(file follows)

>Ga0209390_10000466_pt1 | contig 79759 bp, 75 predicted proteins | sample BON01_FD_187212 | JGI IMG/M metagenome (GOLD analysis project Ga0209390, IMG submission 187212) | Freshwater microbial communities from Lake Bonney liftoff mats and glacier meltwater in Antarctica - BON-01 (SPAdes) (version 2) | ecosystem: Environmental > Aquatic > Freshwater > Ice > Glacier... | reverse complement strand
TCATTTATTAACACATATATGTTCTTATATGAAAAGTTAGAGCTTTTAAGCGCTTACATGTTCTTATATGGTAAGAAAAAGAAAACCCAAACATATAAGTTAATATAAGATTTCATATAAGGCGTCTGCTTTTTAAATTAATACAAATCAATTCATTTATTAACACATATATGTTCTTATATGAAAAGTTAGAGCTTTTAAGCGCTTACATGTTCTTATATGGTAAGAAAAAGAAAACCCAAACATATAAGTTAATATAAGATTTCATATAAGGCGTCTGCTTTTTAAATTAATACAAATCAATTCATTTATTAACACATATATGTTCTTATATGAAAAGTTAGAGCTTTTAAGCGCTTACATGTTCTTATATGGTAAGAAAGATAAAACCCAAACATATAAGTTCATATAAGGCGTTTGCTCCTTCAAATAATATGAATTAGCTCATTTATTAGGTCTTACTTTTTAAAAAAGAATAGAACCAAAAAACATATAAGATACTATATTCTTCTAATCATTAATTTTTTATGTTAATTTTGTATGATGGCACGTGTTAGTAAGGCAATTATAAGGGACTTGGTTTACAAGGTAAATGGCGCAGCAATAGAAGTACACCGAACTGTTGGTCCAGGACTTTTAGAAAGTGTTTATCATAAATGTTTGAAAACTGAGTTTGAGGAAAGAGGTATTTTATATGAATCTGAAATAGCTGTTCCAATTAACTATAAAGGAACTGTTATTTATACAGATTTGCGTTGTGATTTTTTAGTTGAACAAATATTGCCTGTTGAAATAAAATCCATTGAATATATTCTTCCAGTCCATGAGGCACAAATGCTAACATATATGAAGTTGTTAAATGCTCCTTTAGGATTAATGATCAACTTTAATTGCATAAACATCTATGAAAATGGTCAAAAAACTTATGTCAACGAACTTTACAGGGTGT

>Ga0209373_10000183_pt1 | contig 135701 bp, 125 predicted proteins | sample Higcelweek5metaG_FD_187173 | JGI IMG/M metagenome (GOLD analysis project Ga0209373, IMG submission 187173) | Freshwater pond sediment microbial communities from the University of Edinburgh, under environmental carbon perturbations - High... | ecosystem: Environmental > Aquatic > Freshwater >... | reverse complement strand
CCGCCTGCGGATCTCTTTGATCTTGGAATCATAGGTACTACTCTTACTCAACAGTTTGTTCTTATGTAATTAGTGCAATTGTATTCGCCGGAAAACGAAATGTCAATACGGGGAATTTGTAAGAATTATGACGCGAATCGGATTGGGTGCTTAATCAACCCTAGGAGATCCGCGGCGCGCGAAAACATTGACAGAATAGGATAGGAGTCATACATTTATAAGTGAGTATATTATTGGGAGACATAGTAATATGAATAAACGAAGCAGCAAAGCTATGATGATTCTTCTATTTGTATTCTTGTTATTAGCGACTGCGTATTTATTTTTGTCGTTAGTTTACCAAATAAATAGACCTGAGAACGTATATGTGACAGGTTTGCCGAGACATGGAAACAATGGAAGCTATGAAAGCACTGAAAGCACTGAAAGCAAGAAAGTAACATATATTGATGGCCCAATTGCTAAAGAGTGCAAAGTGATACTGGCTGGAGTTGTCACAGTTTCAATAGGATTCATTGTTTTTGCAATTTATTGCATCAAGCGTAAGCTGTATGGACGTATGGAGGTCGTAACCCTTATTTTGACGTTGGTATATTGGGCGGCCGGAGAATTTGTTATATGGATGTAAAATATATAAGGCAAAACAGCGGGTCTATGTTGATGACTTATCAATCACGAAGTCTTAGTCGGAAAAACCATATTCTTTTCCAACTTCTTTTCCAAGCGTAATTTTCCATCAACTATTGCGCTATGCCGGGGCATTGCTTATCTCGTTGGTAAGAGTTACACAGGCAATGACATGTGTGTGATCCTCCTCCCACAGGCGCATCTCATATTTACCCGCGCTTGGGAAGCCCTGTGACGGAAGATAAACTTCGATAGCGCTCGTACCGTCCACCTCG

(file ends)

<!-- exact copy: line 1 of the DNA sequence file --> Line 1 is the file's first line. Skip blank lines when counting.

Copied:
>Ga0209390_10000466_pt1 | contig 79759 bp, 75 predicted proteins | sample BON01_FD_187212 | JGI IMG/M metagenome (GOLD analysis project Ga0209390, IMG submission 187212) | Freshwater microbial communities from Lake Bonney liftoff mats and glacier meltwater in Antarctica - BON-01 (SPAdes) (version 2) | ecosystem: Environmental > Aquatic > Freshwater > Ice > Glacier... | reverse complement strand